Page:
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Petroleum Jelly Use Linked to STI Risk

Return to The Insider: News & Views

April 25 2013

Petroleum jelly

This article is part of our Women & AIDS series, a series designed to raise awareness among women about HIV/AIDS risk factors, as well as prevention strategies.

If you are a woman, using petroleum jelly as a lubricant could increase your risk of contracting bacterial vaginosis. One of the first studies on women’s intravaginal product use, conducted here at AIDS Research Alliance and published in the April issue of Obstetrics & Gynecology, indicates that the use of petroleum jelly as a female lubricant is associated with a more-than-twofold increase in a woman’s chances of having bacterial vaginosis. Bacterial vaginosis, a vaginal infection resulting from an imbalance in “good” and “bad” bacteria, has been shown to put women at increased risk for pelvic inflammatory disease, sexually transmitted infections, and HIV.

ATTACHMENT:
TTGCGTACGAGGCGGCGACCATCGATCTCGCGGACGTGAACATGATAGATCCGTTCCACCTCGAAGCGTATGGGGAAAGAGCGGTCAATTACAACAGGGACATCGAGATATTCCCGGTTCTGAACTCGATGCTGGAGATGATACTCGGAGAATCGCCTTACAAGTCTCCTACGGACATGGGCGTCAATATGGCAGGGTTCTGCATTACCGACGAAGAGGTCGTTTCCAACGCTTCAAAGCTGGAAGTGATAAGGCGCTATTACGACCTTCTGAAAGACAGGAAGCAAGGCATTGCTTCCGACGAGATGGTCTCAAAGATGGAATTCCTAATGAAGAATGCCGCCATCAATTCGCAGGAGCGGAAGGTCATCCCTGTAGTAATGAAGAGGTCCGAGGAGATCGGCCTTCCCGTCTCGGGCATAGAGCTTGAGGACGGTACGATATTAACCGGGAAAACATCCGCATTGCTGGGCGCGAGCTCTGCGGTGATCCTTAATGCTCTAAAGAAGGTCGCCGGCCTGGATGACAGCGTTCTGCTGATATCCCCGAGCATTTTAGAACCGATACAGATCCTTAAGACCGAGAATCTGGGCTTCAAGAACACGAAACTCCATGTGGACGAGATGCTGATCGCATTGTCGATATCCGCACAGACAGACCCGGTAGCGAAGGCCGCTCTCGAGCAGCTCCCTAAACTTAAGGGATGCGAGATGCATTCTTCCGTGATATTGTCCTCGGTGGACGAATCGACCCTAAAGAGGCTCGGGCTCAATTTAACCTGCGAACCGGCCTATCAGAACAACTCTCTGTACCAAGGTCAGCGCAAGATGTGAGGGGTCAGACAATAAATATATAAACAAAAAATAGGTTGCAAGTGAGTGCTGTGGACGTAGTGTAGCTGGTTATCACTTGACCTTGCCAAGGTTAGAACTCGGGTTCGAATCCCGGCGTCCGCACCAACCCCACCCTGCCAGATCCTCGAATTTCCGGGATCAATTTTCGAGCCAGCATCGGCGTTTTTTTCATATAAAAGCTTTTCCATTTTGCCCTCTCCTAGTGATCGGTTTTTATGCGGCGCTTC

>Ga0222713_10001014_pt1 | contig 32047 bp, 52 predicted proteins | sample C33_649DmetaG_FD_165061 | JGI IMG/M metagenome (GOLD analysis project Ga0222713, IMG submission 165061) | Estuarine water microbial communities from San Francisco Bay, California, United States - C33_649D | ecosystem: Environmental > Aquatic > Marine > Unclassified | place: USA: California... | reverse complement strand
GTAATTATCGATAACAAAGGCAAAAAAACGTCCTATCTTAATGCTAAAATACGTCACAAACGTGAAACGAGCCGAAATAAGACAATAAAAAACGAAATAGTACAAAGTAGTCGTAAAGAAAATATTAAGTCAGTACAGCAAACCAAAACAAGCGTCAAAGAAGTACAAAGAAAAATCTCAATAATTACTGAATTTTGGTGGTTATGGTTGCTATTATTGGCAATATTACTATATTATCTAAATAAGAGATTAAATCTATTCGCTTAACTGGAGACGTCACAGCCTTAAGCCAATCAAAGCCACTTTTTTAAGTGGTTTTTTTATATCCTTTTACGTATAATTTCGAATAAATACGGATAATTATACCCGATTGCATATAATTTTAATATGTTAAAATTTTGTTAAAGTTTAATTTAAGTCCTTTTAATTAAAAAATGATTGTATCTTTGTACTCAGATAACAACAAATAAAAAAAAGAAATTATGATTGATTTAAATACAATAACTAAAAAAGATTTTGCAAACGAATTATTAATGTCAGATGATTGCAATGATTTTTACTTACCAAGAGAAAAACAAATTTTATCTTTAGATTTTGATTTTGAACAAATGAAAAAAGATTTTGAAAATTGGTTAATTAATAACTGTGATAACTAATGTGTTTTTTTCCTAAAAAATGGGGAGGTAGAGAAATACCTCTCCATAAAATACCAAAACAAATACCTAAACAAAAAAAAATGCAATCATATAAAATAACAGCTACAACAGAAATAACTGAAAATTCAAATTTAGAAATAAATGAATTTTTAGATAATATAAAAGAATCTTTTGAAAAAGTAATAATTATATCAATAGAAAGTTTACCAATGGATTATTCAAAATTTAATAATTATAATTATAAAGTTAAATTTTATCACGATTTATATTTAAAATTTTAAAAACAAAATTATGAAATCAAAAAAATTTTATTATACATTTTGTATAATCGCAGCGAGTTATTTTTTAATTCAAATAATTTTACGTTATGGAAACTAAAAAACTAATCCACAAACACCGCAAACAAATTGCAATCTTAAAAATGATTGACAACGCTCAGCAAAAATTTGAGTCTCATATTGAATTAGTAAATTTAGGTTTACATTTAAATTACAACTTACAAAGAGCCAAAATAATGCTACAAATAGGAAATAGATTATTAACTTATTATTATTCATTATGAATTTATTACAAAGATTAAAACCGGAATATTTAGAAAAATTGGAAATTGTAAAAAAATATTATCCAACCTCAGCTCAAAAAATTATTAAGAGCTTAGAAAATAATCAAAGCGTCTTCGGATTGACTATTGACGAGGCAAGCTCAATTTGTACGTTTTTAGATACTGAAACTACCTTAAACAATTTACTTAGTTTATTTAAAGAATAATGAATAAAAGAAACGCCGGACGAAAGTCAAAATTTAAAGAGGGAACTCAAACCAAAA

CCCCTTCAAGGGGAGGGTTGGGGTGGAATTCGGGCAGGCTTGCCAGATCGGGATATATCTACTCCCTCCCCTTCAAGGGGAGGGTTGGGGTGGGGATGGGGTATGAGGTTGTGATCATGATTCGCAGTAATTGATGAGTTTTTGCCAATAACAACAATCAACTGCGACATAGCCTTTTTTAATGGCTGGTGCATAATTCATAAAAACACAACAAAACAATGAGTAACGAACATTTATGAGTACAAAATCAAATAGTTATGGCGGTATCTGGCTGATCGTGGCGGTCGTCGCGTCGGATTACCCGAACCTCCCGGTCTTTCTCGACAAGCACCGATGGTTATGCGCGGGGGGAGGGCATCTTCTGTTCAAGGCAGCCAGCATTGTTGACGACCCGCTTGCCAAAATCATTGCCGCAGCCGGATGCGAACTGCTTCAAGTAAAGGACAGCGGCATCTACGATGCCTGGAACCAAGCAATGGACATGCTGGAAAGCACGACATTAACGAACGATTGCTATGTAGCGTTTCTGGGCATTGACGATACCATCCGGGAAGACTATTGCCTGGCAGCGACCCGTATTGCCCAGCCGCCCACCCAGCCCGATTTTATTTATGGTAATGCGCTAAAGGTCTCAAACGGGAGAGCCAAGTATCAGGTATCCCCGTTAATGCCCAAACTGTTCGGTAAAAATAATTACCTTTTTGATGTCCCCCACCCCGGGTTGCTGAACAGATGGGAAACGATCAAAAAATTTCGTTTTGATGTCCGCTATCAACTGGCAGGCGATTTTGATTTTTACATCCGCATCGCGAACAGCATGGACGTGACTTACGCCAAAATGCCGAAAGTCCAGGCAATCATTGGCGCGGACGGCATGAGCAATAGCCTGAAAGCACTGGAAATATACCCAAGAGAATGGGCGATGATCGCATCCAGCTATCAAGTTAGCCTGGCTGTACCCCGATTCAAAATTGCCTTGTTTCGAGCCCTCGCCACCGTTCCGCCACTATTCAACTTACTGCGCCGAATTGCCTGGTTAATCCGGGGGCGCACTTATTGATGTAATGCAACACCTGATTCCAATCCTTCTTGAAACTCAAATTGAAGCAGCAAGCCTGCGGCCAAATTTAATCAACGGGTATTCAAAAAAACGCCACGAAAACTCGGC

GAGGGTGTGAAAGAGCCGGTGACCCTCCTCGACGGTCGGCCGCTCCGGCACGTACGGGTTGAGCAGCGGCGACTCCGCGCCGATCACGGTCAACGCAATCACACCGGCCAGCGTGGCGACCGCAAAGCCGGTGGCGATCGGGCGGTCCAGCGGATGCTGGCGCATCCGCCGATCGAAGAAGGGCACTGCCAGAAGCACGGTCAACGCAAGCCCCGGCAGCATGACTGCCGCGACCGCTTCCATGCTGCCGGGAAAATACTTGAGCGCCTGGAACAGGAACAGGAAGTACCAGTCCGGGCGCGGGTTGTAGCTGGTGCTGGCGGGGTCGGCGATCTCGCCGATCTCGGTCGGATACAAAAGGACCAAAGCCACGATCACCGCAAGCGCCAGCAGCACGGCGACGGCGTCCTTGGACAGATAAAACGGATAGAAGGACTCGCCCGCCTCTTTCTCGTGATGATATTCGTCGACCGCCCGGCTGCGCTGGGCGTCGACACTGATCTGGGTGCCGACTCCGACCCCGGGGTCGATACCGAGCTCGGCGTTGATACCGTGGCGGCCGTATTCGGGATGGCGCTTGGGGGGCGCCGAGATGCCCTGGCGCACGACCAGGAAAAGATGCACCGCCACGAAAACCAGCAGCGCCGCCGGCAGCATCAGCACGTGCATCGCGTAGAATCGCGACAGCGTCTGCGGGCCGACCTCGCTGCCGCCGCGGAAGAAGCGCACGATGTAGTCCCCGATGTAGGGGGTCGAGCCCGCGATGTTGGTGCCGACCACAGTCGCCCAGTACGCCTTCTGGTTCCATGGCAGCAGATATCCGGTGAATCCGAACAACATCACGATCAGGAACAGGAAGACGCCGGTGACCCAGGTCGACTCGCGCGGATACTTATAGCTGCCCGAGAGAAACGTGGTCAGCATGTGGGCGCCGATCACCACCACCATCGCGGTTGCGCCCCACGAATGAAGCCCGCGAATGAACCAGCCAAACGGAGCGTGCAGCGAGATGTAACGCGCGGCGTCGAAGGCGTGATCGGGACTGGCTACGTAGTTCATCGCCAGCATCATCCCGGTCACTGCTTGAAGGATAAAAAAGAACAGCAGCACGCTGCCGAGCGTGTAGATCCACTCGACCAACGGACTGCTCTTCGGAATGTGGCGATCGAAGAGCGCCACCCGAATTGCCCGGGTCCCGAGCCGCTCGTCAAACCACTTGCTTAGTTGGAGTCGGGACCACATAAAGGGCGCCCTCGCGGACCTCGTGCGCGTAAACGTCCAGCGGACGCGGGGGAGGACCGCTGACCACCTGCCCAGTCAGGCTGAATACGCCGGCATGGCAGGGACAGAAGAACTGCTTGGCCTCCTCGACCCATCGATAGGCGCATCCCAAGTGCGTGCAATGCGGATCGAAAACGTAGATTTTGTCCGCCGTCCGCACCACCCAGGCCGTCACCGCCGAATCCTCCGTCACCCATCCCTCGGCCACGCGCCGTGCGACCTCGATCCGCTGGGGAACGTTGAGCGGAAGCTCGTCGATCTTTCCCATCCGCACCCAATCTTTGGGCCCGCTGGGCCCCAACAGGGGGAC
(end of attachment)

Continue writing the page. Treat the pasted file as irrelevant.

Background on the Study:

AIDS Research Alliance followed 141 women of different ages and ethnicities for a period of one year between 2008 and 2010. The women tracked their own sexual activity, vaginal practices, and vaginal symptoms. Almost 50% of the women reported using an intravaginal over-the-counter product, with petroleum jelly and lubricant topping the list. Petroleum jelly use was most common among black women (33.3%), followed by white women (13.9%), and then Latinas (7.7%). ARA’s research team found that women who used petroleum jelly during the previous month were more than twice as likely to test positive for bacterial vaginosis as women who did not – raising concern about the use of petroleum jelly as an intravaginal product.

“Any product that doesn’t account for pH balance or acts as a surfactant or soap is likely to throw off the natural balance of bacteria in the vagina, making women more susceptible to infection,” explained ARA Medical Director Dr. Stephen Brown, co-author of the study. “While petroleum jelly is considerably cheaper than lubricant, the risks associated with its use are even costlier. The results of this study reinforce the need for education – women need to know about the risks inherent in using certain products, especially those that have not been designed for vaginal use.”




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